What’s The Total Amount Of Time Needed To Install Solar Panels?

Given that household expenses seem to be spiraling ever upward, most households are looking to cut back on monthly costs. One of the major expenses faced by every household is the cost of electricity. These costs are also escalating due to a variety of global geo-political disruptions to the flow of fossil fuels – and also the supply chain challenges that have been faced by many solar panel installers.

However, those who are intent on realizing savings on their electricity bill may have to move quickly. Although the existing federal ‘Solar Tax Credit‘ was recently increased and extended, net metering and other incentives to buy are under the microscope in many parts of the United States – and decisions on those issues may impact the viability of solar panels for those who wait around for too long.

Given the urgency of the situation, homeowners need to know that installing solar panels is not just a matter of attaching the panels and installing other equipment such as inverters and storage. That will usually be done within three days. It is the preparation and requirements for the installation of solar panels that will take significantly longer than actually fitting the panels.

The first step is to select a reputable solar installer who will be able to advise you on the most suitable types and location/orientation of your solar panels, it is always a good idea to use a company that can offer you a good solar finance option for your installation. Make sure to compare quotes and match like with like. Ensure that the estimate you receive has no hidden costs – you do not want any nasty surprises when you get your final bill. Also, remember to discuss timelines with him. Solar installation is a highly competitive industry – and that means that competition for business is fierce. But take into account the fact that the lowest cost is not always the best, and companies that pressure you into signing on the dotted line are not always the best choice – make sure that your solar installer is experienced and has a good reputation.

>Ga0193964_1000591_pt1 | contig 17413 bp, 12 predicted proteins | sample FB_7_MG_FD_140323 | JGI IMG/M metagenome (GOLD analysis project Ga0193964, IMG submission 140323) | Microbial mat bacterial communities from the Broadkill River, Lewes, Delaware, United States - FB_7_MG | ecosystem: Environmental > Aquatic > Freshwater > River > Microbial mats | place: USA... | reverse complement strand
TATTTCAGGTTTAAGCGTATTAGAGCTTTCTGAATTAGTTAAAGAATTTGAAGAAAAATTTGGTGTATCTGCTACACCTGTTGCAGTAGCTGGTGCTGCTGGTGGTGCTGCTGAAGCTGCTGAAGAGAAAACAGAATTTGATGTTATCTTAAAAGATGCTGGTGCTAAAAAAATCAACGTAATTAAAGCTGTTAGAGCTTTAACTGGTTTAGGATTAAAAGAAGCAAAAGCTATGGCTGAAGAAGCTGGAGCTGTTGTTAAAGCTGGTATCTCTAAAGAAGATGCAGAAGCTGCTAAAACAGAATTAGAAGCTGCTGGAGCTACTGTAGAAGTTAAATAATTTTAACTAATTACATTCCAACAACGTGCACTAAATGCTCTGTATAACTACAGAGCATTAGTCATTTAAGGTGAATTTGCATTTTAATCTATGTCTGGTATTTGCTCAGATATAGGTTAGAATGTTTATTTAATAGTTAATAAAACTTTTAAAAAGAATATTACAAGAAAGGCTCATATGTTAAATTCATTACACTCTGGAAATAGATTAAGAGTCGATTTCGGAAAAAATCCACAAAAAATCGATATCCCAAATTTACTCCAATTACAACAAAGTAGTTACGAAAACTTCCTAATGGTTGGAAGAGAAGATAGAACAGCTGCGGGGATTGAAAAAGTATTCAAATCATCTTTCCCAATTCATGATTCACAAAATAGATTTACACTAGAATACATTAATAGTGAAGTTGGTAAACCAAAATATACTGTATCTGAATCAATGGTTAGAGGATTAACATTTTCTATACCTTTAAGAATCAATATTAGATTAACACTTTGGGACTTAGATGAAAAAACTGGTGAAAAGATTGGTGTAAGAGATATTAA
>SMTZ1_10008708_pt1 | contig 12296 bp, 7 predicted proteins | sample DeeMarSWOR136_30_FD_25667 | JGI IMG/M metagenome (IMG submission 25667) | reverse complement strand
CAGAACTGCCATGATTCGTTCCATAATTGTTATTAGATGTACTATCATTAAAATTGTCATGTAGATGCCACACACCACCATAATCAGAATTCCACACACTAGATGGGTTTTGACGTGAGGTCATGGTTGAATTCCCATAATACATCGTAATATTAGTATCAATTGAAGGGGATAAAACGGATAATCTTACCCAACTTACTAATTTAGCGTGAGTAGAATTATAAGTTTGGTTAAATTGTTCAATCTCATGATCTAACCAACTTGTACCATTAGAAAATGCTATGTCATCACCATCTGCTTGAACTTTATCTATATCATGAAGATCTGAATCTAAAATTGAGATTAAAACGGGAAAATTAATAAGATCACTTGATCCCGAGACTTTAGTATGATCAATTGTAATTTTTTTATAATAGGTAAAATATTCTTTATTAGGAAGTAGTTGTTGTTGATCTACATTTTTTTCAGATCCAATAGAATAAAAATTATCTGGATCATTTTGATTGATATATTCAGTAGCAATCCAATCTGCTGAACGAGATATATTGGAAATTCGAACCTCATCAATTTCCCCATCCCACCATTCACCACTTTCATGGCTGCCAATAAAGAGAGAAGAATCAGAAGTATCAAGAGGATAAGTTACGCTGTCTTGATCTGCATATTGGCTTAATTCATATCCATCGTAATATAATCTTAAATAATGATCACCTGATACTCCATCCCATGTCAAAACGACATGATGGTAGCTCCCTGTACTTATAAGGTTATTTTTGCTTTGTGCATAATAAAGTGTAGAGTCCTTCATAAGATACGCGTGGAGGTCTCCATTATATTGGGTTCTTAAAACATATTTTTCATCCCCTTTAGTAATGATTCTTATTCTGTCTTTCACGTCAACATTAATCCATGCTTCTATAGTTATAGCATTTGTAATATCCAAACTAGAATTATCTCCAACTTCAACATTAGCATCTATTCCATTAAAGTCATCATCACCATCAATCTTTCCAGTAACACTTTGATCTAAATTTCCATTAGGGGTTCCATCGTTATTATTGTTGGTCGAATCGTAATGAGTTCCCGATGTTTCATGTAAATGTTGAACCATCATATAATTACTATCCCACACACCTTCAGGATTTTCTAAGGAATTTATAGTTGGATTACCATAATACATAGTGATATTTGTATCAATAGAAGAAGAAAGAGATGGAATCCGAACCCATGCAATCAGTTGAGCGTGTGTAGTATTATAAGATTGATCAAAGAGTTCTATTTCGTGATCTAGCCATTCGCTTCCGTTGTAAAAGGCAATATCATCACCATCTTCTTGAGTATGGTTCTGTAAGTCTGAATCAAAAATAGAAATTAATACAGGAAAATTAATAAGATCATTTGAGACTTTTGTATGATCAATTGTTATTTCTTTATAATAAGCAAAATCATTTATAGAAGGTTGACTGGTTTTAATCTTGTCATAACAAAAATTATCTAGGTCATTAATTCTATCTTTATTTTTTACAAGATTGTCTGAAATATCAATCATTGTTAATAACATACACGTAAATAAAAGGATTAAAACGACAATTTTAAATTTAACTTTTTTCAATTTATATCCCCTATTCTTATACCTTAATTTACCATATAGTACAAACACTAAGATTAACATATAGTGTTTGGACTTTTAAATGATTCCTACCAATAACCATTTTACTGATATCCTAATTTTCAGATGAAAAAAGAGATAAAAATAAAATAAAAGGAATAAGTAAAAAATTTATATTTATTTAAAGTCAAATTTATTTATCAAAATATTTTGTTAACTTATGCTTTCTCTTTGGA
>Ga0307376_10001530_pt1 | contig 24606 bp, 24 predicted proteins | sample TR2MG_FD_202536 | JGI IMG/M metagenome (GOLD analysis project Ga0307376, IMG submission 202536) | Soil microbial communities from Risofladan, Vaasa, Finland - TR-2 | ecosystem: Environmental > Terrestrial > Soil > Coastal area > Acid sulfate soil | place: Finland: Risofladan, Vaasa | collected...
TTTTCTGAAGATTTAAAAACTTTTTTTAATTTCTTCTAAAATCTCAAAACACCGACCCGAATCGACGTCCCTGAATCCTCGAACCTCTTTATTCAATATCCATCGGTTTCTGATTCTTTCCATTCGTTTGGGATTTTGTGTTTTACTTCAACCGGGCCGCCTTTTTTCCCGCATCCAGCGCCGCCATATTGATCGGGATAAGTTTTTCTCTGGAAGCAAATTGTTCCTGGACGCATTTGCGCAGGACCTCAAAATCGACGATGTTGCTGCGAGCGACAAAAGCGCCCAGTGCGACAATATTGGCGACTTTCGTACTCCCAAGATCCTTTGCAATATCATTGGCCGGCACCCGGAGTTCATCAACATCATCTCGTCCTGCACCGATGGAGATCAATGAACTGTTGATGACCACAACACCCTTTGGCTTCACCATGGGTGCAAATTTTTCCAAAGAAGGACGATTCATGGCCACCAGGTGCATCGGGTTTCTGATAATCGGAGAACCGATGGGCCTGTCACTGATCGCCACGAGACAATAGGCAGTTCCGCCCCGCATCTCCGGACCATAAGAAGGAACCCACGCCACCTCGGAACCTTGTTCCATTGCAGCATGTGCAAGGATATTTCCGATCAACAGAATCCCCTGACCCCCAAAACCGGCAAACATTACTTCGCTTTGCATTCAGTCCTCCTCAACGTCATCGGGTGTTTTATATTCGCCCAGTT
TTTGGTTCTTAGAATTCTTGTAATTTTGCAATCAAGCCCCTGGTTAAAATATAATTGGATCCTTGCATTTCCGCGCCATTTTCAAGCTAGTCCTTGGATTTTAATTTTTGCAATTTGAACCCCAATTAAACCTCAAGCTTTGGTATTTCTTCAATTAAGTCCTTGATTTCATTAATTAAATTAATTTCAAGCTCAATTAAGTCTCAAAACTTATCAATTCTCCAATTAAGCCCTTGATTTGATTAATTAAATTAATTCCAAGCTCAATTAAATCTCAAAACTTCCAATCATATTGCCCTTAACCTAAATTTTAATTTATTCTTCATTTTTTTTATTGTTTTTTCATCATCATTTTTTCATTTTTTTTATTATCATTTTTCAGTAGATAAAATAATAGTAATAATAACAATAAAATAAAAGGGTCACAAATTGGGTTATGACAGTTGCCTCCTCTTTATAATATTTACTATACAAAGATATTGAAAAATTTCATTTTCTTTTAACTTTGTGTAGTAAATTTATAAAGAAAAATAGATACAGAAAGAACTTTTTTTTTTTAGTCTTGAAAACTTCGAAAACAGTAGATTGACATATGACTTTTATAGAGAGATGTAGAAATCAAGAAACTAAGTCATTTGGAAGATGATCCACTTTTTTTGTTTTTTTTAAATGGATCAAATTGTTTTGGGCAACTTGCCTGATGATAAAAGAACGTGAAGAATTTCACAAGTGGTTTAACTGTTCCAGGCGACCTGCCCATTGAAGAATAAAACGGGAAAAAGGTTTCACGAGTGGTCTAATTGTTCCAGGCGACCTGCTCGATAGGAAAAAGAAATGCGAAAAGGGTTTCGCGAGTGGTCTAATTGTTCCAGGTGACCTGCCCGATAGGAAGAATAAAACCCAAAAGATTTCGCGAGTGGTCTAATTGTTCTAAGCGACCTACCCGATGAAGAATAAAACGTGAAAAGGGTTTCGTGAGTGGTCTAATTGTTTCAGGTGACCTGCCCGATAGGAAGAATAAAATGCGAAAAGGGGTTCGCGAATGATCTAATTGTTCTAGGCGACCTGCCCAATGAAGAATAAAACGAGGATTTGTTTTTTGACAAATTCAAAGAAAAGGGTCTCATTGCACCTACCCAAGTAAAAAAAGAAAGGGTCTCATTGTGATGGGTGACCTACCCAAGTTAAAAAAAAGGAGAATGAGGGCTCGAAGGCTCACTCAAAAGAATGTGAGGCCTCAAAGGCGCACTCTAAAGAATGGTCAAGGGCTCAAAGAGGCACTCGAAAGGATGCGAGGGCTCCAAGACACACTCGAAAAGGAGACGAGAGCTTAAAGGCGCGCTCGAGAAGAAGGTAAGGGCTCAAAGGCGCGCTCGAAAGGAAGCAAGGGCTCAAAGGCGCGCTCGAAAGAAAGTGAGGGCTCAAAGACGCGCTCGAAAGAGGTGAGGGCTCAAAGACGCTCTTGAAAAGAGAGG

Once you have signed your solar panel installer will inspect your roof and design a system that takes into account any unique features, as well as your energy requirements. They will take into account shade from trees near the home – and will also inspect the roof to ensure that it is in good shape and will cope with the weight of the panels.

Your installer will take care of the necessary permits that are required from the city or local authorities. This used to be a lengthy process, but many local governments have made the decision to fast-track solar permits – but permits can take anywhere from three to eleven weeks.

Once the solar panels have been installed then the city will send around an inspector to ensure that it conforms to local requirements. This process can take around two weeks (however, there have been reports of the process taking up to eight weeks).

It is only then that you can flip the switch and start enjoying the benefits of solar power – and reducing your electricity bills. Time is of the essence if you want to take advantage of some incentives – so don’t delay – make the decision to switch to solar power today.